Paris. November 1940. The Nazis have taken over the once
vibrant, preeminent French city. Stephen Metcalfe, an American with
over a half-dozen aliases, is an international businessman, a
reputed playboy and, most importantly, a topnotch agent of "Corky"
Corcoran's Register. With the Germans rapidly expanding their
empire, he will do anything to help stop their greedy advance. But
trouble --- and death --- follows him everywhere. His actions are
constantly scrutinized, with no small amount of suspicion. His
observers, and his own agency, push him into a hasty and dramatic
exit from France.
His new assignment in Moscow involves the prima ballerina Svetlana
Baranova, a woman he loved many years before. The prospect of
seeing her again quickens his pulse and wrenches his heart.
Metcalfe despises himself for using her in his spy activities, but
the world's future depends on the success of Corky's scheme.
Metcalfe knows "Lana" has a new lover now, a low-level Nazi
official who keeps a close eye on her, a man Metcalfe cannot
believe she cares about, and a man who may be central to the plan
he has formulated. In addition, Lana has "watchers," highly
dedicated men delegated the task of keeping this valuable Russian
asset from doing anything rash, like defecting or getting too
friendly with Western foreigners. Her "Stiva" certainly has his
work cut out for him.
Inexplicably, a number of Russians and Nazis from their respective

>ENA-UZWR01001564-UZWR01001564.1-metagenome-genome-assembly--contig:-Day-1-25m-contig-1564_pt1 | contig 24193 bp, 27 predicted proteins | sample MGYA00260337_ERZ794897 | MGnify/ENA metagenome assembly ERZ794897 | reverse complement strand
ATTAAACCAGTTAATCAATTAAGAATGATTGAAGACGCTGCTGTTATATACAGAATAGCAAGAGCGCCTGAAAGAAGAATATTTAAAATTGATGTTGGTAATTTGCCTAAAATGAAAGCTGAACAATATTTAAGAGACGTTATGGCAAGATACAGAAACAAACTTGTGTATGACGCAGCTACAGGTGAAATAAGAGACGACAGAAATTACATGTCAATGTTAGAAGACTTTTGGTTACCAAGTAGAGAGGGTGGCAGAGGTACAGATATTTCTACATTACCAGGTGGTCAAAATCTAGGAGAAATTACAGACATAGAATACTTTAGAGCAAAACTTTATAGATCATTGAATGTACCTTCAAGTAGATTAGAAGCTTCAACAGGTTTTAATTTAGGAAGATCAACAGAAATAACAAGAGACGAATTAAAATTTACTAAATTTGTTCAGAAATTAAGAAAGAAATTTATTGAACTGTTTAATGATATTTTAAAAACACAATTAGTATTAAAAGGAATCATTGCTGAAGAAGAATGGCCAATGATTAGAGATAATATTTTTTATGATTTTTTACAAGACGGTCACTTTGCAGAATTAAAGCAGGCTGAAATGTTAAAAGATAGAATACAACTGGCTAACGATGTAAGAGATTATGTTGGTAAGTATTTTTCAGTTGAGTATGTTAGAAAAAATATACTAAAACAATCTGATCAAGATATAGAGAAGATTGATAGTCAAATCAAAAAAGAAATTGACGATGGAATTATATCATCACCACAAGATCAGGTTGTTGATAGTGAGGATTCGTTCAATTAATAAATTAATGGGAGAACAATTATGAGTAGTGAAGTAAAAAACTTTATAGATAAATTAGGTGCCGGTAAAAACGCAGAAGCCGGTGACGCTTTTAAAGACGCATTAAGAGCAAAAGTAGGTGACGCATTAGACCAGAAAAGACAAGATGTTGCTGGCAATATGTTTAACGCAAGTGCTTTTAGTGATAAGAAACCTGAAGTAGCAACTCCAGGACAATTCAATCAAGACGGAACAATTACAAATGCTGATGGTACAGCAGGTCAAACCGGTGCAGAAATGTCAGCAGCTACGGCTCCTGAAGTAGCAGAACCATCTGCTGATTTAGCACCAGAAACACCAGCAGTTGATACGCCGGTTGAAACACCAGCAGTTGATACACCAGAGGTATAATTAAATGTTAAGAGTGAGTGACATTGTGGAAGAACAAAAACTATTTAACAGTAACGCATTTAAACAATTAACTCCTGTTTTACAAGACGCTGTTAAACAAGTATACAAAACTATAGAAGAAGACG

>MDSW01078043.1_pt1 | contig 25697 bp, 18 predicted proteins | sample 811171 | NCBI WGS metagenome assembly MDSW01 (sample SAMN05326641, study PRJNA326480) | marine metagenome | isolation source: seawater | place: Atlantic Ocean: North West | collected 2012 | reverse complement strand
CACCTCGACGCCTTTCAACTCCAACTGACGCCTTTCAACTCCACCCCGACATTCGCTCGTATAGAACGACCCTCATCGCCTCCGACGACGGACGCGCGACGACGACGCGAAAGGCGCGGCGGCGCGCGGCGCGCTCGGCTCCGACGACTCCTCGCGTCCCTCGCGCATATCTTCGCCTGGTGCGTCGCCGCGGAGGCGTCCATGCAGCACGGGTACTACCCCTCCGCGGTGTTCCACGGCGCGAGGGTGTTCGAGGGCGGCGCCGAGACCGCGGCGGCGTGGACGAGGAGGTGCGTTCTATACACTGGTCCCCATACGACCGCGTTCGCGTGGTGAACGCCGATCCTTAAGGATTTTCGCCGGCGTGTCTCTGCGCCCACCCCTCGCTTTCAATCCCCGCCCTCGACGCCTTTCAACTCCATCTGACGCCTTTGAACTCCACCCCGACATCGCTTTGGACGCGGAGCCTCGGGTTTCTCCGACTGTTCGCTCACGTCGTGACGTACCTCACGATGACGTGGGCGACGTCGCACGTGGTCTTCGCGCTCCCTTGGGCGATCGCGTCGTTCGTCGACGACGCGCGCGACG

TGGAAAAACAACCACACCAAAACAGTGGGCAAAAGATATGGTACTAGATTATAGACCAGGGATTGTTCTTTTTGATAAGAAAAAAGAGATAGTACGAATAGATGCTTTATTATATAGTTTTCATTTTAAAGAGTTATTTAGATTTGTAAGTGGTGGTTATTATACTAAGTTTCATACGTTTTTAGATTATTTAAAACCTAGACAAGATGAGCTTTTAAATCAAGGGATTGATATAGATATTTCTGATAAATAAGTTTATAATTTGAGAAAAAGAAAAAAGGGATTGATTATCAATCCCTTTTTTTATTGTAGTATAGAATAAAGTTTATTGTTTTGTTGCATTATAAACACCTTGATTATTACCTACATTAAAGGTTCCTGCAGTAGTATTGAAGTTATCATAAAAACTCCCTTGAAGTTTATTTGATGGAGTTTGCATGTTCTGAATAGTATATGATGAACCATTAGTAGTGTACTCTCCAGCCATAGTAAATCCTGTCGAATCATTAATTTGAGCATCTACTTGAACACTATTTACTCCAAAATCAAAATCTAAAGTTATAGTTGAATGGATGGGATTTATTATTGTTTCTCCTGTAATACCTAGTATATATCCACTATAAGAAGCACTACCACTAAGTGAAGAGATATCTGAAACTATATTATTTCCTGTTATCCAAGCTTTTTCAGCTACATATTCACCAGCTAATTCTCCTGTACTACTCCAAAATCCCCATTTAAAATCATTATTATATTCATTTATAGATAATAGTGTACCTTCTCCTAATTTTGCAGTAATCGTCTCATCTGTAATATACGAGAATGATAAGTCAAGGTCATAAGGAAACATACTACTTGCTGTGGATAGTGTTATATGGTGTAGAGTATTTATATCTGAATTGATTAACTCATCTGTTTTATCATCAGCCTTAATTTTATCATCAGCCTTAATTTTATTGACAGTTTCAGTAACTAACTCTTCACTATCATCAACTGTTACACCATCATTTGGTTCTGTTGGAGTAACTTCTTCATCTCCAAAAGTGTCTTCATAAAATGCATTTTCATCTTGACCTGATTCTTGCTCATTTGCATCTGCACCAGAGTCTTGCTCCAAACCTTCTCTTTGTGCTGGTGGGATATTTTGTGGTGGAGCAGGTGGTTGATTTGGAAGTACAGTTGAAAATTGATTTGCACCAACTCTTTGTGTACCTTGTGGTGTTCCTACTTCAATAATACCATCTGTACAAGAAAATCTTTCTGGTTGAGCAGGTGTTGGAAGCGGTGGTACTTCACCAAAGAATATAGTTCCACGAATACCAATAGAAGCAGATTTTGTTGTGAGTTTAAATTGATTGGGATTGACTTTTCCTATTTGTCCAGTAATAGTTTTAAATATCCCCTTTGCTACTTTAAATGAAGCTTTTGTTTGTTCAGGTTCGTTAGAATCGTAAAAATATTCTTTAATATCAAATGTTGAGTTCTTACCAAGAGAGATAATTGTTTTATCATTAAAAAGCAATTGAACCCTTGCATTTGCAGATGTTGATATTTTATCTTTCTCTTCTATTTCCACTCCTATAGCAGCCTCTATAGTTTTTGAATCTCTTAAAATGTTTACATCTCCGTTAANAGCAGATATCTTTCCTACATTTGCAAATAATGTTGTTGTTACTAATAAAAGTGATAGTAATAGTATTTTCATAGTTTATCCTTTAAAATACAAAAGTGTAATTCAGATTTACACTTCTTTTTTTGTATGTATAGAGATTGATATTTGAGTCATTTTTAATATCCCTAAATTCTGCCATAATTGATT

police organizations turn up everywhere Metcalfe goes, despite his
exceedingly involved attempts at artful evasion. He is baffled by
their apparent clairvoyance. How can they know, almost before he
does, where he will turn up next? He should be able to shake any
tail with his elaborate methods. But nearly every time he departs
the hotel, a chase scene ensues, followed by a close call and often
an injury or two. There is no lack of action in this complicated
tale of love and treachery.
Ludlum takes a look into some interesting quirks he attributes to
both Hitler and Stalin, explores the ramifications of their
enormous egos, and toys with their fatal flaws. Their war plans
seem to be laid right out in front of you, pointing out the
enormity of the task facing the allies. It is highly disturbing to
think of a different outcome, but the possibility looks all too
real on these pages.
The three years since Ludlum died have taken a toll on his stories,
however. With every new thriller, his classic trademarks fade just
a little more. The life he breathed into his stories weakens. While
THE TRISTAN BETRAYAL is an excellent read, without Ludlum around to
put his finishing touches on the end product it lacks the
robustness of his earlier novels. He knew just the right way to
polish the story. Here, while the ending comes as a surprise, it
feels abbreviated. With so many pages devoted to the love between
Metcalfe and his stunning ballerina, the wrap-up could have been
drawn out with a bit more spectacle. All in all, though, Ludlum's
fans will be rewarded.
Reviewed by Kate Ayers on January 23, 2011